This is a picture of the sled jig for surface planning. It was featured in an article in Fine Woodworking. I made mine a little over six feet in length and 10 inches wide. It is a little heafty when a piece of raw oak is laying on it. However it runs through my Delta 12.5 planner with no strain on the cutters
You lay your wood on top and adjust the wooden wedges to to stop any rocking motion.
The top picture shows the front end of the jig as it would enter the planer. It looks like a dagwood sandwhich. The top is the oak board. Notice the gap on the bottom of the oak board. You see two wedges coming through a cross piece. These wedges move and lift the cross piece until it touches the bottom of the oak board. The bottom pic shows the jig coming through the planner.The top slice is the oak board resting on the cross beam. Now the gap is between this beam and the top of the sled. There was a video on some site that explains how this jig works. It is not that complicated to use.
Top photo closer view of jig. The dry wall screws tighten against the wedges to keep them inplace once you have made all the adjustments to keep the oak from rocking and on a horizontal plane to the planner blades.
Bottom photo shows the oak emerging from the planner. You then make as many pass throughs as are necessary to surface one side smooth. You then remove the board from the jig, turn the board over, and pass it through the planner with the other rough side up.
Top Pic The boards are now milled S4S. Next pics after and before shots of the oak boards. The last pic is with the boards cut into their respective pieces for the night table. I keep them clamped together to prevent warping and to keep things organized until I am ready to work on the project.
Hope this hasn't been to dull to all of the expert wood workers out there.
So bear with me guys and give me a break. Until my next set of posts
You could be asking for trouble with the boards clamped in stacks like that. The outside faces of the outer boards are exposed to the air and nothing else is, so no matter whether you have them clamped or not there is a possibility for the outer faces of the outer boards to change their moisture content and the rest cannot change to match.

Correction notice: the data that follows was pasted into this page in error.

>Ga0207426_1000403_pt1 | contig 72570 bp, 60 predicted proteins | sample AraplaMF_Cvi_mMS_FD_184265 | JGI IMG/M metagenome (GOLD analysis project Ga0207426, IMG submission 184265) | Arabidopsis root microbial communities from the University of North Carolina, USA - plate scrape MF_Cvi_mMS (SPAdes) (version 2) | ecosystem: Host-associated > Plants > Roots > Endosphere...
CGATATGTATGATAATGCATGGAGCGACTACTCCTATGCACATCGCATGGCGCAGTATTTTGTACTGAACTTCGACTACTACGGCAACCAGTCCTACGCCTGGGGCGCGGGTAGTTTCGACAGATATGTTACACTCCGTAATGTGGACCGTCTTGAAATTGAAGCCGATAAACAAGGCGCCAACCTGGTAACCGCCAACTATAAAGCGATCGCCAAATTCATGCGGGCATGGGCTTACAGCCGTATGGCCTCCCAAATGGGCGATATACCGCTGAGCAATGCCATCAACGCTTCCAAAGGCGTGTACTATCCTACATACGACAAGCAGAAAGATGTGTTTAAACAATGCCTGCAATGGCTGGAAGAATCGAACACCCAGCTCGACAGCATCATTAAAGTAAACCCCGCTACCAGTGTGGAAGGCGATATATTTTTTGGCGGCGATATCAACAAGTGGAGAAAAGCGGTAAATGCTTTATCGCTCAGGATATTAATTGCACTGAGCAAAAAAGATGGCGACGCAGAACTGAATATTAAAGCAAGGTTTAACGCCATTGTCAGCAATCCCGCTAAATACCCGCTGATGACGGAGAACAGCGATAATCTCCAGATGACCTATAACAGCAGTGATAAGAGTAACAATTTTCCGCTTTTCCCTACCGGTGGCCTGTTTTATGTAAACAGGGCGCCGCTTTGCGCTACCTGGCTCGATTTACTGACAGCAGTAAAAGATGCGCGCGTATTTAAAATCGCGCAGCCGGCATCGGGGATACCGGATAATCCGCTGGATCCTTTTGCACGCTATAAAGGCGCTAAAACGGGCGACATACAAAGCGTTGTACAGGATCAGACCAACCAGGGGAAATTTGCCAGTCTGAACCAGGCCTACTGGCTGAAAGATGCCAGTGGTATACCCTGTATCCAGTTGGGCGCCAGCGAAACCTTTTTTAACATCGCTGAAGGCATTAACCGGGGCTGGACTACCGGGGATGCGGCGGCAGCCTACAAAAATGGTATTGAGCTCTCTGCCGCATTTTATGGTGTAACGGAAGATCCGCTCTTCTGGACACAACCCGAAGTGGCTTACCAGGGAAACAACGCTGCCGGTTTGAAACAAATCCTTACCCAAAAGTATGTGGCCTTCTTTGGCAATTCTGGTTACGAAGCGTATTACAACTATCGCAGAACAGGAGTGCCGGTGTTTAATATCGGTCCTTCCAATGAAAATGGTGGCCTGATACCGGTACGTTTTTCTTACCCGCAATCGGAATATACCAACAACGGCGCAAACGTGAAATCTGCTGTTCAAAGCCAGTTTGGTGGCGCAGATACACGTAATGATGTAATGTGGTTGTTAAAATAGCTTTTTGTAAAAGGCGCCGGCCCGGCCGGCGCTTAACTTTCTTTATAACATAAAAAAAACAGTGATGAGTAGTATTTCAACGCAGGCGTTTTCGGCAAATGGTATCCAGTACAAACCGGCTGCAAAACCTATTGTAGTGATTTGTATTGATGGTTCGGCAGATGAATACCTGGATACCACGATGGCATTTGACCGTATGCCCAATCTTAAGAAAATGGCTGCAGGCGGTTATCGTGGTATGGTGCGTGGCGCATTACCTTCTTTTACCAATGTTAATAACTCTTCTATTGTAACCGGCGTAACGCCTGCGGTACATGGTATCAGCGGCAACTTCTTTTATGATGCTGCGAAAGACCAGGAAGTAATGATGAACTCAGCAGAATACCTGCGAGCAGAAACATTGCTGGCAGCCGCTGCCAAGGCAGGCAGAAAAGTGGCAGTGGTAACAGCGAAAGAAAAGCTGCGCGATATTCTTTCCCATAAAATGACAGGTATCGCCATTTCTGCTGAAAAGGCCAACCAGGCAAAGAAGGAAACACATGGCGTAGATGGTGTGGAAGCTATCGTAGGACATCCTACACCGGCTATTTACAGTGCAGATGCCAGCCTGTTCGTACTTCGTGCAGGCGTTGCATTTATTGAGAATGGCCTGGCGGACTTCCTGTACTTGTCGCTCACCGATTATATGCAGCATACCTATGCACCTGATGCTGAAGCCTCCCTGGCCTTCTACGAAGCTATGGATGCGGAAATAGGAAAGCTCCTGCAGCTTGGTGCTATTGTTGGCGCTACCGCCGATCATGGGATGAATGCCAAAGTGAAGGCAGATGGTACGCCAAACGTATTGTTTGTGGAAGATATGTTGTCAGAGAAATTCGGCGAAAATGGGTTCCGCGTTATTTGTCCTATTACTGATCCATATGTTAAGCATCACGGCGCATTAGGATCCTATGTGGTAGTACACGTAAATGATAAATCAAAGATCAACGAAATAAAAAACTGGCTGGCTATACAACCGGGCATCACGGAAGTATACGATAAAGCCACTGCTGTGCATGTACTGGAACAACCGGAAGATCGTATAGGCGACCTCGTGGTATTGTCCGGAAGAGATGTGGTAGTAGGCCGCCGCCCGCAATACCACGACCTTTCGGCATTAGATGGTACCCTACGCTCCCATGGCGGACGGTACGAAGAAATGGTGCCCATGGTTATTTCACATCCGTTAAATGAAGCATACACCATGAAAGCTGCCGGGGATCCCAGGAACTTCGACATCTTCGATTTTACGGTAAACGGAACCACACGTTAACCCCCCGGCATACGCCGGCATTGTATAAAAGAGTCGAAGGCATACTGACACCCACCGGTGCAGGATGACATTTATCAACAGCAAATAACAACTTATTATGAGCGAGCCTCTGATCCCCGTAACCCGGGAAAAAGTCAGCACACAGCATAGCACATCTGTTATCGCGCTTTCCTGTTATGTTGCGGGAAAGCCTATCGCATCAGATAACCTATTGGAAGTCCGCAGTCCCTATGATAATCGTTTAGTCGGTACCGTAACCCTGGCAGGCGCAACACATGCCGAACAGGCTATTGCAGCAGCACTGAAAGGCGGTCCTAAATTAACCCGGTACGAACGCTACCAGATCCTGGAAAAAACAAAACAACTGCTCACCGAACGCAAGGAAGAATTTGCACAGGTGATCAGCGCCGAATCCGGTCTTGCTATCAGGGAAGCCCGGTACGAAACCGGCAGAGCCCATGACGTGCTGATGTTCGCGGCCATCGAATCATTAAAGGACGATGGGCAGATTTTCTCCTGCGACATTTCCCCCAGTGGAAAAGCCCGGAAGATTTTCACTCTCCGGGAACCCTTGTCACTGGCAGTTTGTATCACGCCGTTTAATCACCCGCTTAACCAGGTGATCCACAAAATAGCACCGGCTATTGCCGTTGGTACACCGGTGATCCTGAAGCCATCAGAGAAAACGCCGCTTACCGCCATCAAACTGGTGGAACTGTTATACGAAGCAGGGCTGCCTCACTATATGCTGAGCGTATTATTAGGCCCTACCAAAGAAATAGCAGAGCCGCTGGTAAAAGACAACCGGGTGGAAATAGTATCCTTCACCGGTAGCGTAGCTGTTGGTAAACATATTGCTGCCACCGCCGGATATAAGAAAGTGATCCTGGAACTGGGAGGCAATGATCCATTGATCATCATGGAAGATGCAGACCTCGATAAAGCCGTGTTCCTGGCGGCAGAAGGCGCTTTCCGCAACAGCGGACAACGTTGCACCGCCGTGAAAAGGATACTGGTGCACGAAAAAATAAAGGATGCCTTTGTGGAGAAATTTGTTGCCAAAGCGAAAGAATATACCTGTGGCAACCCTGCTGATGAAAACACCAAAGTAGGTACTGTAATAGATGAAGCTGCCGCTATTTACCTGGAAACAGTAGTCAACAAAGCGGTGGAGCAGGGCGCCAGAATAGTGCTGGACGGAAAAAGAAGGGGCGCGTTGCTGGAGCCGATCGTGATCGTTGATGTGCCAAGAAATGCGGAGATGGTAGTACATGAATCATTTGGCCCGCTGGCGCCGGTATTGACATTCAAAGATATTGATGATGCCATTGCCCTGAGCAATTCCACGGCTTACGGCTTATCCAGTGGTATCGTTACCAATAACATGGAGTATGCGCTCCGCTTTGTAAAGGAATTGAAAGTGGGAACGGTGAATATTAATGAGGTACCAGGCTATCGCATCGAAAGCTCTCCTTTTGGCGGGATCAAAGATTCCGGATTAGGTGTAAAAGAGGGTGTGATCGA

When I am not ready to use various pieces after I have milled them, I use a couple of different methods to store them while they are waiting, depending on how soon I need them and what space is available to stash them in.
Sometimes I stand them on end, leaning some against the edges of others, like this.
You only need to leave a little space between them so that the air can move equally over both faces, but it's important that both faces be exposed to the air. Depending on the moisture content of the boards and changes in humidity in the air it only takes a few hours to cause a problem. I've made the mistake of leaving boards laying flat on my workbench overnight and coming in to cupped boards in the morning.
Clamping doesn't make any difference at all because it does nothing to prevent the difference in moisture content that happens when one face is exposed to the air and the other face is not. If there is a change in moisture content to the exposed face, the board will start to cup as soon as the clamps are released.
Also do not make the mistake of setting them on a concrete surface or you could have problems, too.
Walter: Thanks for posting the pics of the jig. It looks pretty slick and would certainly save a lot of hand planing on boards too wide for my six inch jointer. Thanks for posting and looking forward to seeing how your night tables progress. Oh yes I too use Ken's method and stand my boards on end or on edge after planing them. If I am really worried about movement I plane them once to roughly size, let them sit a couple more days and then replane them to final thickness. Hard to do that though when you want to get on with things but with a little planning it is possible!!...........Tom
I had to flatten a 10" board that was a little wavy, for a rush project and I only have a 6" jointer. So I used a variation of this idea. I cut a piece of MDF slightly larger than the board and hot glued small cedar shims under the high spots. Basically what you are doing is plastic welding your board to an MDF carrier sled to transport it though the planer. When you get one side flat , pop the 'welds" apart with a screwdriver and proceed with the other side. A little more primitive, but it works great in a pinch.